- Sen. Bernie Sanders is making Democrats nervous. But some supporters say it's not because he can't win in 2020. It's because he can.
- The Vermont independent may have surprised the party's establishment with his strong performance so far. He's polling second, behind only former Vice President Joe Biden who has yet to enter the race, and he has raised more than other Democratic contenders.
- "All their power is in giving money to politicians and controlling them. Bernie Sanders doesn't want their money. They are going to fight Bernie Sanders harder than any Republican will," progressive pundit Cenk Uygur says.
Sen. Bernie Sanders is making mainstream Democrats nervous.
But some of the presidential candidate's supporters say it's not because they're worried Sanders can't defeat President Donald Trump in 2020. It's because he can, they say.
The Vermont democratic socialist may have surprised the party's establishment with his strong performance so far. He's been polling second, behind only former Vice President Joe Biden, who has yet to enter the race. Sanders also took the lead in an Emerson poll released Tuesday. He raised more than $18 million in the first quarter of 2019, the most money of any Democratic contender. And his base of loyal followers, who made him a force in the 2016 primary, has not gone anywhere.
"Bernie right now has a better chance of winning than the rest of field combined," said Cenk Uygur, founder of progressive news network TYT and host of "The Young Turks," who supported Sanders in 2016. Uygur has not decided whom he will back in 2020, but says he likes Sanders and Sen. Elizabeth Warren, D-Mass.
Uygur said the establishment's concerns about Sanders raised in a New York Times article on Tuesday, will only make Sanders stronger.
The article quotes party insiders who fear that Sanders' campaign will complicate efforts to defeat Trump. Their goal is to stop him from gaining more ground and certainly to thwart his chances of becoming the Democratic 2020 nominee.
David Brock, a political consultant, told the Times: "There's a growing realization that Sanders could end up winning this thing, or certainly that he stays in so long that he damages the actual winner."
Brock told the paper that he has had discussions with other operatives about an anti-Sanders campaign and believes it should commence "sooner rather than later."
The Sanders campaign was not available for comment. The Democratic National Committee did not immediately respond to a request for comment.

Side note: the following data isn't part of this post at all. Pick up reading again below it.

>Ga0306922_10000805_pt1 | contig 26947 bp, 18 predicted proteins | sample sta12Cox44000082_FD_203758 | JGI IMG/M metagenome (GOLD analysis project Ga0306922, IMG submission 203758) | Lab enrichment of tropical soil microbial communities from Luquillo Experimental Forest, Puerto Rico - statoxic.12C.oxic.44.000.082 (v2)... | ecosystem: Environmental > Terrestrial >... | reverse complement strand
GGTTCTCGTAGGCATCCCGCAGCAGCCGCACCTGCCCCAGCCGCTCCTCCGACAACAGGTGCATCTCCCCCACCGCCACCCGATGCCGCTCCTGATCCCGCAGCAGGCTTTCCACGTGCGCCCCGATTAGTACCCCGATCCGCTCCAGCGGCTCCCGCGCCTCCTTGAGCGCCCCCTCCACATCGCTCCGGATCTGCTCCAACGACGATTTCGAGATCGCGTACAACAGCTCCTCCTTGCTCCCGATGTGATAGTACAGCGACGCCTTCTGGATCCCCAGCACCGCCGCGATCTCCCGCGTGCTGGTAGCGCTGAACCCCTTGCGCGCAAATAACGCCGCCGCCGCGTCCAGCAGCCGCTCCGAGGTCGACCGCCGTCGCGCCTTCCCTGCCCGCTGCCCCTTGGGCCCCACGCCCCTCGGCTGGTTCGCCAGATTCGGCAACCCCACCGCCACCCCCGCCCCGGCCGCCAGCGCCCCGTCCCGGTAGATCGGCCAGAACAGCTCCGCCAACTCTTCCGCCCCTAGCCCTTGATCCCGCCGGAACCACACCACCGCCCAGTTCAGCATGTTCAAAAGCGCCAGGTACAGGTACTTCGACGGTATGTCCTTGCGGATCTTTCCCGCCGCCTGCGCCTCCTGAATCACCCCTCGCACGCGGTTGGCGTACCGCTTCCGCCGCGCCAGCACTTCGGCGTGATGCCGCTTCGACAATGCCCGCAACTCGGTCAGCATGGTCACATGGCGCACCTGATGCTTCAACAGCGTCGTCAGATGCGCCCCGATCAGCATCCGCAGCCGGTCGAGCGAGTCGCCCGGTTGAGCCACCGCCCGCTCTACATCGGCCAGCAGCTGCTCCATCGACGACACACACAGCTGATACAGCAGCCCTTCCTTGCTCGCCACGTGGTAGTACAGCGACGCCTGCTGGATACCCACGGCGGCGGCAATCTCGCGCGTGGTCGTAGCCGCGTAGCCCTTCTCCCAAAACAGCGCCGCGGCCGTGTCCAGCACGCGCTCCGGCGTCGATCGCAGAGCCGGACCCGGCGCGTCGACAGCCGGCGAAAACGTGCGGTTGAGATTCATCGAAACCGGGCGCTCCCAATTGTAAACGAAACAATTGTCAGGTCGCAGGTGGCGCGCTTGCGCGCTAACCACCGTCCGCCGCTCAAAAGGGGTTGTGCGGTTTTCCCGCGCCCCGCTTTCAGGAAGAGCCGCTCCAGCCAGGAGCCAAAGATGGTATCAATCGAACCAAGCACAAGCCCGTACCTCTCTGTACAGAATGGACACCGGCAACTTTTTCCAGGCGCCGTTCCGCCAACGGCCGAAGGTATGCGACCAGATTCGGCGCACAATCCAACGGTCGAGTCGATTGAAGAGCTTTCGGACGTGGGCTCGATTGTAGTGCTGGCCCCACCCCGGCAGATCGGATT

Already, a fight has erupted between Sanders and the Center for American Progress, a think tank that has ties to Hillary Clinton.
But Uygur sees another reason for the establishment's concerns about Sanders: "The big Dem donors are not worried he's going to lose the general election, they're worried he's going to win," he tweeted on Tuesday.
Uygur's point is that big money donors who back mainstream candidates will lose their positions of power in the face of a Sanders win. A political system corrupted by corporate cash and influence, he said, will finally fall if the democratic socialist who has proposed "Medicare for All," free college education and a $15 minimum wage is elected.
"The people with the most money will lose all power, they will not be rewarded," he said. "All their power is in giving money to politicians and controlling them. Bernie Sanders doesn't want their money. They are going to fight Bernie Sanders harder than any Republican will."
That could be a dangerous game: Attacking Sanders will "force everyone to rally around him," Uygur said. "That's why Bernie has always stood an excellent chance of winning. They can't take away a small donor base. The more they attack him, the more he will raise."
Indeed, the Sanders' campaign is already fundraising on the party conflict, dashing off a pitch this week that read in part: "The Democratic establishment and high-dollar donors are already planning how to stop our campaign. They are terrified of our movement - as they should be."
Ryan Grim, Washington bureau chief for progressive news site The Intercept, a former contributor to MSNBC and a contributor to the Young Turks Network also believes that establishment Democrats are afraid a Sanders win could upend the entire system they operate within.
"They couch that fear in claims that they're worried he'll lose," he told CNBC. "Change is scary."
Margo Baldwin, president of Vermont-based Chelsea Green Publishing, called the Democratic establishment "part of the power elite in bed with the banks and the moneyed interests." The company published "Rules for Revolutionaries" by former Sanders' campaign staffers Becky Bond and Zack Exley, as well as "Essential Bernie Sanders and his Vision for America" by Jonathan Tasini. "They don't like Trump, but they don't want to see real change," Baldwin added.
She joked that the party doesn't seem to like winning either, adding that they "can trot out Biden and they will lose."
But Markos Moulitsas, founder and publisher of liberal blog Daily Kos said it's not fear, "it's frustration" that party insiders are feeling. He said in an email that Sanders is "a divisive person" who "roils the party."
"As for the big donors, the best way to fight them is to build a small dollar machine that will power candidates at all levels of office," Moulitsas said. He added, "But even if we succeed in building an entire party of small dollar donors, weep not for big corporate money. They'll always have Republicans to buy."
It's certainly too early to tell where the race will end up, but for Sanders' supporters, a replay of the infighting that happened in 2016 will not go over well.
"There will be no end to the fury," Uygur said.